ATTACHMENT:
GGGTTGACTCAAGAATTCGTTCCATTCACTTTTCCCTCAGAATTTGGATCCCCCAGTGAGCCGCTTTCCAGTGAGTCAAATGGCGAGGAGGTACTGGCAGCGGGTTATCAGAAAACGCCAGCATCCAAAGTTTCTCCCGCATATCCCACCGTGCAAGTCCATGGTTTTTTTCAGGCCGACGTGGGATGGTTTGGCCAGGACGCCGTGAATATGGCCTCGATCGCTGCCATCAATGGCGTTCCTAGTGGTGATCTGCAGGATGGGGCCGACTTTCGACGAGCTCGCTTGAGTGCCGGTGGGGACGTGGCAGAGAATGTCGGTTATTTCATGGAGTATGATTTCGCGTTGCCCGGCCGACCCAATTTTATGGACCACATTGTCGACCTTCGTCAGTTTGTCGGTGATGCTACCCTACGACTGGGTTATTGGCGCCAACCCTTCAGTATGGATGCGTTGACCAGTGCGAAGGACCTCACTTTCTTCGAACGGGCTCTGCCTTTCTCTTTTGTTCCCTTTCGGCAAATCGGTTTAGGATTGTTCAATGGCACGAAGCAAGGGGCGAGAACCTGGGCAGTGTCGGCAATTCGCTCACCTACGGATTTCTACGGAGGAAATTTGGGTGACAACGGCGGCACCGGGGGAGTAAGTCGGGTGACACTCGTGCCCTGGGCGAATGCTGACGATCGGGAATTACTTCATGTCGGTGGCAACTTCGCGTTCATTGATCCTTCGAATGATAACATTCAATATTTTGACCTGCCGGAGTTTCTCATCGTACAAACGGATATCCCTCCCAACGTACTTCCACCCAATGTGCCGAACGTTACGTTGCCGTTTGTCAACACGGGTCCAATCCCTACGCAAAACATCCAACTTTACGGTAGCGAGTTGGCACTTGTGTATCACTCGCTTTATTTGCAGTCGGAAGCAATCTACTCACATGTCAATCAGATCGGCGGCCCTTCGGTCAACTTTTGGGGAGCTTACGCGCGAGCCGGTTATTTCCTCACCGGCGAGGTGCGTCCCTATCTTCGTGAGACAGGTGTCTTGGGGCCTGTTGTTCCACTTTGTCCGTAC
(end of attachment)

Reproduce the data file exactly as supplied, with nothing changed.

GGGTTGACTCAAGAATTCGTTCCATTCACTTTTCCCTCAGAATTTGGATCCCCCAGTGAGCCGCTTTCCAGTGAGTCAAATGGCGAGGAGGTACTGGCAGCGGGTTATCAGAAAACGCCAGCATCCAAAGTTTCTCCCGCATATCCCACCGTGCAAGTCCATGGTTTTTTTCAGGCCGACGTGGGATGGTTTGGCCAGGACGCCGTGAATATGGCCTCGATCGCTGCCATCAATGGCGTTCCTAGTGGTGATCTGCAGGATGGGGCCGACTTTCGACGAGCTCGCTTGAGTGCCGGTGGGGACGTGGCAGAGAATGTCGGTTATTTCATGGAGTATGATTTCGCGTTGCCCGGCCGACCCAATTTTATGGACCACATTGTCGACCTTCGTCAGTTTGTCGGTGATGCTACCCTACGACTGGGTTATTGGCGCCAACCCTTCAGTATGGATGCGTTGACCAGTGCGAAGGACCTCACTTTCTTCGAACGGGCTCTGCCTTTCTCTTTTGTTCCCTTTCGGCAAATCGGTTTAGGATTGTTCAATGGCACGAAGCAAGGGGCGAGAACCTGGGCAGTGTCGGCAATTCGCTCACCTACGGATTTCTACGGAGGAAATTTGGGTGACAACGGCGGCACCGGGGGAGTAAGTCGGGTGACACTCGTGCCCTGGGCGAATGCTGACGATCGGGAATTACTTCATGTCGGTGGCAACTTCGCGTTCATTGATCCTTCGAATGATAACATTCAATATTTTGACCTGCCGGAGTTTCTCATCGTACAAACGGATATCCCTCCCAACGTACTTCCACCCAATGTGCCGAACGTTACGTTGCCGTTTGTCAACACGGGTCCAATCCCTACGCAAAACATCCAACTTTACGGTAGCGAGTTGGCACTTGTGTATCACTCGCTTTATTTGCAGTCGGAAGCAATCTACTCACATGTCAATCAGATCGGCGGCCCTTCGGTCAACTTTTGGGGAGCTTACGCGCGAGCCGGTTATTTCCTCACCGGCGAGGTGCGTCCCTATCTTCGTGAGACAGGTGTCTTGGGGCCTGTTGTTCCACTTTGTCCGTAC